When expr is an Array, Matrix, Vector, table, or an object implementing a mutable container, the select[inplace] form can be used. This causes the selection to be applied to the container in-place (for example, in the case of select[inplace], the non-selected entries in the container are removed from expr itself). When selectremove[inplace] is called, the first result is computed in-place, and the removed elements are returned in a new container that is returned as the second result.
The indices option applies only when selecting from an rtable, list, set, or function, and causes fcn to be passed the index of each entry instead of the value. Thus, the decision to keep or discard an entry can be made based on its index, rather than its value. Note that if an rtable has more than one dimension, multiple arguments are passed for the index, one per dimension.
The fold option specifies a function, rfcn, and an initial value, zero, used to reduce the result of select or remove to a single value instead of returning a modified copy of expr. The value is initialized to that specified by zero. Then, for each retained element of expr, rfcn is applied to the value and that element, and the value is updated.
The reduce option is similar to fold, except that the value is initialized to the first retained element of the result. Application of rfcn then begins with the value and the next element.
Both fold and reduce compute the single result without actually creating the modified copy of expr. Instead, the result value is updated as each individual is computed. This prevents the allocation of a potentially large amount of memory for an intermediate result that would be discarded.
An additonal option, evalhf, can be used with fold or reduce, in which case each call to rfcn is evaluated using evalhf, and the final result returned is a hardware float.
Note that fold and reduce are equivalent when the result of selecting or removing elements of expr is not empty, and the specified zero is the natural zero (or identity) of the reduction function. For example, the natural zero of addition is 0, and of multiplication is 1.
If the result of selecting or removing elements is empty, reduce will return undefined, whereas fold will return zero.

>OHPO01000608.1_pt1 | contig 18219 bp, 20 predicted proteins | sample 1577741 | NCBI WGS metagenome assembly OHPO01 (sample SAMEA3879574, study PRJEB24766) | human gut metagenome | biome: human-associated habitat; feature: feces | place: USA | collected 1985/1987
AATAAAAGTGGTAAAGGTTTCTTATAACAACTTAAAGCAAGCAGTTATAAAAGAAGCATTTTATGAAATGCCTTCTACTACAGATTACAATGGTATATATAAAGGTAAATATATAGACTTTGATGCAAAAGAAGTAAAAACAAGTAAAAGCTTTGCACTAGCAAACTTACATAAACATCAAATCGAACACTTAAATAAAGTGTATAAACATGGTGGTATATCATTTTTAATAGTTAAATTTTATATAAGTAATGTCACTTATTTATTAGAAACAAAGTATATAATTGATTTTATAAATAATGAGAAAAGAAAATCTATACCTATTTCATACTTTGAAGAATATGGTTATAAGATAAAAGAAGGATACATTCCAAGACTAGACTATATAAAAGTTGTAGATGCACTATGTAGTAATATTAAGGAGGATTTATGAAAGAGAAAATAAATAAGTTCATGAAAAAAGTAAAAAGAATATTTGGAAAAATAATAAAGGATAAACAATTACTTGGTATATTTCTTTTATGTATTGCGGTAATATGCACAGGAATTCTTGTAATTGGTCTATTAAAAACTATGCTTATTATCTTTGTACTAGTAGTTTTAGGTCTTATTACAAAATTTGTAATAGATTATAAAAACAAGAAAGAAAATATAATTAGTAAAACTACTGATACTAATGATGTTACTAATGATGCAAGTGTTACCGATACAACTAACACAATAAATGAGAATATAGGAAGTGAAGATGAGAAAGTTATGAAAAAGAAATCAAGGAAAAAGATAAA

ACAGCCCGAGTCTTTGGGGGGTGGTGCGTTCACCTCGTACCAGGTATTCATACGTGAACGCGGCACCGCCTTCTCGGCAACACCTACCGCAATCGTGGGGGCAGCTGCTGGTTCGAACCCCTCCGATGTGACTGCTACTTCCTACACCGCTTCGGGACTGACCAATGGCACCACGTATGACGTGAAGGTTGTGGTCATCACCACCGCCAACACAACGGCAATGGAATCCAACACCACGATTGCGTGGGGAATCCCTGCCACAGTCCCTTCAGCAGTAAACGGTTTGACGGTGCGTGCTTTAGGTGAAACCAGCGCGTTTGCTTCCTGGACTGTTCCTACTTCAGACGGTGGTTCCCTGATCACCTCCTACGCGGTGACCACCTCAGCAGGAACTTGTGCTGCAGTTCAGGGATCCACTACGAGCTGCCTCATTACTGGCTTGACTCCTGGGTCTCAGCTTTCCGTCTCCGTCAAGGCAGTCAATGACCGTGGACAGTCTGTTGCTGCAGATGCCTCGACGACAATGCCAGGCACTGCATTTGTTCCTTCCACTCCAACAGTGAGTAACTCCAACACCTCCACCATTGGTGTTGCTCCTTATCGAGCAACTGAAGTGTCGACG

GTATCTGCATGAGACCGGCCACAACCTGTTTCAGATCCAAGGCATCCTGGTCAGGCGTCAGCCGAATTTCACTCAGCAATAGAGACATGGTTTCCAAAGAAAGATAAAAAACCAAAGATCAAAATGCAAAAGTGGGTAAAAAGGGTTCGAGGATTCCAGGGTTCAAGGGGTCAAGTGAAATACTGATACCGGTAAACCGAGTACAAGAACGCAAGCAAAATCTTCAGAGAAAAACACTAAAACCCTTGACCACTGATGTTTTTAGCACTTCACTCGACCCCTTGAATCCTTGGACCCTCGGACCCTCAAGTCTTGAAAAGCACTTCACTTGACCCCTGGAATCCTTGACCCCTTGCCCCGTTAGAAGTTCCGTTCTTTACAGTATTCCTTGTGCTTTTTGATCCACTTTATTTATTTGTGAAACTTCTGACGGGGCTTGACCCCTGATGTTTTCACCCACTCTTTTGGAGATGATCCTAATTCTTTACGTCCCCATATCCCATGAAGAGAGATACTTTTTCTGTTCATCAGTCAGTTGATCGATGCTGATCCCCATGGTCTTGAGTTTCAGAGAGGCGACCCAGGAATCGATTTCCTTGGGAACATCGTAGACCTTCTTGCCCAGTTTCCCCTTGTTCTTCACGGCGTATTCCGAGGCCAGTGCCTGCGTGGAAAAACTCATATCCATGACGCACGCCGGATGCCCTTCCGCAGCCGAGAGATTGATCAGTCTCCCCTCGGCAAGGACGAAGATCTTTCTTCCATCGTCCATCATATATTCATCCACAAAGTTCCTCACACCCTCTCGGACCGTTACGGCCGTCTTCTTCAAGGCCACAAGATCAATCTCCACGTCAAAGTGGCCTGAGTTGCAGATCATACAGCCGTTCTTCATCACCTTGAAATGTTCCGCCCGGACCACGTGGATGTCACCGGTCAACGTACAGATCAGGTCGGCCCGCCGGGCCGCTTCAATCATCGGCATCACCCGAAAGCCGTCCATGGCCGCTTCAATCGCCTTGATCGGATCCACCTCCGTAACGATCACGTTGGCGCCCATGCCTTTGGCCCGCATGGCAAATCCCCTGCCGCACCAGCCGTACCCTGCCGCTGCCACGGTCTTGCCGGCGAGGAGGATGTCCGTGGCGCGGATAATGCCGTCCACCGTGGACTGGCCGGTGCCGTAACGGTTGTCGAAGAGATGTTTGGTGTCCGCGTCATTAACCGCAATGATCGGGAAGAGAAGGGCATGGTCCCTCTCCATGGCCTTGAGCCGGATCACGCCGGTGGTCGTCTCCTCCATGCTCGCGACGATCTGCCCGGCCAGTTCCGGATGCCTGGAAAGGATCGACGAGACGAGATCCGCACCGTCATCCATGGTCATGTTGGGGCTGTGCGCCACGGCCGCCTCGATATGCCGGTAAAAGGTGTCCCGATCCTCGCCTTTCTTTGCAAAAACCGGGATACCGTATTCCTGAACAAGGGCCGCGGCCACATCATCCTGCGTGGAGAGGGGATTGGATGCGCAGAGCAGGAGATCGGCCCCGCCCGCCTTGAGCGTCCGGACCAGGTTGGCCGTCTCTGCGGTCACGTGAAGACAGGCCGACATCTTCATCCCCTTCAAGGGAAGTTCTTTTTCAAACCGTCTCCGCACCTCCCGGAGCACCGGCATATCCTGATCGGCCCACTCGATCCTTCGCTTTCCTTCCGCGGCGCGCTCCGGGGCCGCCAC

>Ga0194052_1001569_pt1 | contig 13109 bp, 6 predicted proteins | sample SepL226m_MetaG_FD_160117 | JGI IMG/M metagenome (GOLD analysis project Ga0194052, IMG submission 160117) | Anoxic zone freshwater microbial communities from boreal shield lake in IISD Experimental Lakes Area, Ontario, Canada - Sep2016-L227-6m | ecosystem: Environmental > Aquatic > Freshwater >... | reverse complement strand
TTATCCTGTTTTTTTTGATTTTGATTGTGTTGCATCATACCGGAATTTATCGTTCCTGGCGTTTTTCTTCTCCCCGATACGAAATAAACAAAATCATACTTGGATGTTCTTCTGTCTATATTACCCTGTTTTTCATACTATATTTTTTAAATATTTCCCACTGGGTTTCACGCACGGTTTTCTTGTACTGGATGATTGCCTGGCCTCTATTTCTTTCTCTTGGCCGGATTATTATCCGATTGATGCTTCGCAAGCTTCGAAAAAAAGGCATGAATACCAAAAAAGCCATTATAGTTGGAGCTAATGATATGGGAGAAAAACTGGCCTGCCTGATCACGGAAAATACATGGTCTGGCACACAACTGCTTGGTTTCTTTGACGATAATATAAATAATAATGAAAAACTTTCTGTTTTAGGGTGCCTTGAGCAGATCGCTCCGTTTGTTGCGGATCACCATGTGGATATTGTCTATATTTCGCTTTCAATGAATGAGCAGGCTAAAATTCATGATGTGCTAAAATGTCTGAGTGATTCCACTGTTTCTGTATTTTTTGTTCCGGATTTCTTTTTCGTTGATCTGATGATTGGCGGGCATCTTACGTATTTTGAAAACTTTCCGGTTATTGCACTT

The fold or reduce options cannot be used in conjunction with the flatten or inplace options.
The scan option is related to reduce, except that instead reducing the result otherwise produced by select to a single value, each prefix of that result is reduced to a single result. It is equivalent to mapping map[reduce] over each prefix of the result produced by the call to select, without having to compute the intermediate prefix separately.
The fold, reduce, and scan options are mutually exclusive.
The following objects support the select, remove, and selectremove commands with a separate implementation. See the help pages linked below for more details.
Using the flatten and inplace options together is permitted, but is not thread safe.
The select, remove and selectremove commands are thread-safe as of Maple 15.
For more information on thread safety, see index/threadsafe.
The following example selects any entries of a matrix matching a certain criteria, showing NULL for any entries that do not match. To see an example of removing any rows or columns that do not match a given criteria, see the Working with Subsections of Data - Extracting Data section in the LA_syntax_shortcuts page.
The inplace option lets a selection decision to be made based on an entry's index.
A reduction or fold function is applied to the selected values.
A selection function need not take the entry value as the first argument.
Using a list of Boolean values instead of a function to select operands is useful if the same selection is to be applied to multiple expressions.
The scan option is equivalent to mapping map[reduce] over each prefix of the data produced by a simple call to select:
The flatten option was introduced in Maple 17.
For more information on Maple 17 changes, see Updates in Maple 17.
The inplace option was introduced in Maple 2018.
For more information on Maple 2018 changes, see Updates in Maple 2018.
The select, remove and selectremove commands were updated in Maple 2021.
The select[n], select[indices], select[fold], select[reduce], select[scan], remove[n], remove[indices], remove[fold], remove[reduce], remove[scan], selectremove[n], selectremove[fold], selectremove[reduce], selectremove[scan] and options were introduced in Maple 2021.
For more information on Maple 2021 changes, see Updates in Maple 2021.